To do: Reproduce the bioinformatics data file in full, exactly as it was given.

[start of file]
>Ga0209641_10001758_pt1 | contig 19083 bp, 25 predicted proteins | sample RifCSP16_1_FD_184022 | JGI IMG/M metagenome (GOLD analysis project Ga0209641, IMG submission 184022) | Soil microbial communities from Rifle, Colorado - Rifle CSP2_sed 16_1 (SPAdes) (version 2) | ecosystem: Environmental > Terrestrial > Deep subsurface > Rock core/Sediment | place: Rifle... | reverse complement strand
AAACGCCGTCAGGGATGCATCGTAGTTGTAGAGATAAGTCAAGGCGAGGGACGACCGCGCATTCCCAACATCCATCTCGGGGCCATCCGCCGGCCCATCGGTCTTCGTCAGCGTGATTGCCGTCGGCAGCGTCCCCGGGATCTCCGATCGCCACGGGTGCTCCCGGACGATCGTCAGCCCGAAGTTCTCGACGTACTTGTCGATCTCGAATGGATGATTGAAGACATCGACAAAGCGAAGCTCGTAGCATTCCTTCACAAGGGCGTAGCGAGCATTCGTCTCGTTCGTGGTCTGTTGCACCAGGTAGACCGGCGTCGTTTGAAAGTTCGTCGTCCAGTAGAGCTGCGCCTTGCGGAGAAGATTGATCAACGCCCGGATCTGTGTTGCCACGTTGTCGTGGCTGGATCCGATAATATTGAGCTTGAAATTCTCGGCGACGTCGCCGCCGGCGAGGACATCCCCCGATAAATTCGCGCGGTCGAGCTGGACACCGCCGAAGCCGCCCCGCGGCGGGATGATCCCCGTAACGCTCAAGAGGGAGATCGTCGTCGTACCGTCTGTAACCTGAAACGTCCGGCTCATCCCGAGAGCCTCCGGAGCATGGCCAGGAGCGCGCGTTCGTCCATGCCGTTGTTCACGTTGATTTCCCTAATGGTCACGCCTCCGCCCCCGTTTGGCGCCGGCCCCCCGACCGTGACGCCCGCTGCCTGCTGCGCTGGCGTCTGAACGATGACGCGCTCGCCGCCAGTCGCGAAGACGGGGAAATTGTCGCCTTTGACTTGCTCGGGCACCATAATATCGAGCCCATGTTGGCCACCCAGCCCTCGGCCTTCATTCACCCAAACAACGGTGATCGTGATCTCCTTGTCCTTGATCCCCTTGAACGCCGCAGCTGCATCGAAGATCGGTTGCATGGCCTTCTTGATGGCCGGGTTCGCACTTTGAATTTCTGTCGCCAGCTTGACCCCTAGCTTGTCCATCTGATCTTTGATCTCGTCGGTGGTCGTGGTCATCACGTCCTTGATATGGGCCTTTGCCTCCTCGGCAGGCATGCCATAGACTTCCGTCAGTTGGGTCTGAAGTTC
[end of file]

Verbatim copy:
>Ga0209641_10001758_pt1 | contig 19083 bp, 25 predicted proteins | sample RifCSP16_1_FD_184022 | JGI IMG/M metagenome (GOLD analysis project Ga0209641, IMG submission 184022) | Soil microbial communities from Rifle, Colorado - Rifle CSP2_sed 16_1 (SPAdes) (version 2) | ecosystem: Environmental > Terrestrial > Deep subsurface > Rock core/Sediment | place: Rifle... | reverse complement strand
AAACGCCGTCAGGGATGCATCGTAGTTGTAGAGATAAGTCAAGGCGAGGGACGACCGCGCATTCCCAACATCCATCTCGGGGCCATCCGCCGGCCCATCGGTCTTCGTCAGCGTGATTGCCGTCGGCAGCGTCCCCGGGATCTCCGATCGCCACGGGTGCTCCCGGACGATCGTCAGCCCGAAGTTCTCGACGTACTTGTCGATCTCGAATGGATGATTGAAGACATCGACAAAGCGAAGCTCGTAGCATTCCTTCACAAGGGCGTAGCGAGCATTCGTCTCGTTCGTGGTCTGTTGCACCAGGTAGACCGGCGTCGTTTGAAAGTTCGTCGTCCAGTAGAGCTGCGCCTTGCGGAGAAGATTGATCAACGCCCGGATCTGTGTTGCCACGTTGTCGTGGCTGGATCCGATAATATTGAGCTTGAAATTCTCGGCGACGTCGCCGCCGGCGAGGACATCCCCCGATAAATTCGCGCGGTCGAGCTGGACACCGCCGAAGCCGCCCCGCGGCGGGATGATCCCCGTAACGCTCAAGAGGGAGATCGTCGTCGTACCGTCTGTAACCTGAAACGTCCGGCTCATCCCGAGAGCCTCCGGAGCATGGCCAGGAGCGCGCGTTCGTCCATGCCGTTGTTCACGTTGATTTCCCTAATGGTCACGCCTCCGCCCCCGTTTGGCGCCGGCCCCCCGACCGTGACGCCCGCTGCCTGCTGCGCTGGCGTCTGAACGATGACGCGCTCGCCGCCAGTCGCGAAGACGGGGAAATTGTCGCCTTTGACTTGCTCGGGCACCATAATATCGAGCCCATGTTGGCCACCCAGCCCTCGGCCTTCATTCACCCAAACAACGGTGATCGTGATCTCCTTGTCCTTGATCCCCTTGAACGCCGCAGCTGCATCGAAGATCGGTTGCATGGCCTTCTTGATGGCCGGGTTCGCACTTTGAATTTCTGTCGCCAGCTTGACCCCTAGCTTGTCCATCTGATCTTTGATCTCGTCGGTGGTCGTGGTCATCACGTCCTTGATATGGGCCTTTGCCTCCTCGGCAGGCATGCCATAGACTTCCGTCAGTTGGGTCTGAAGTTC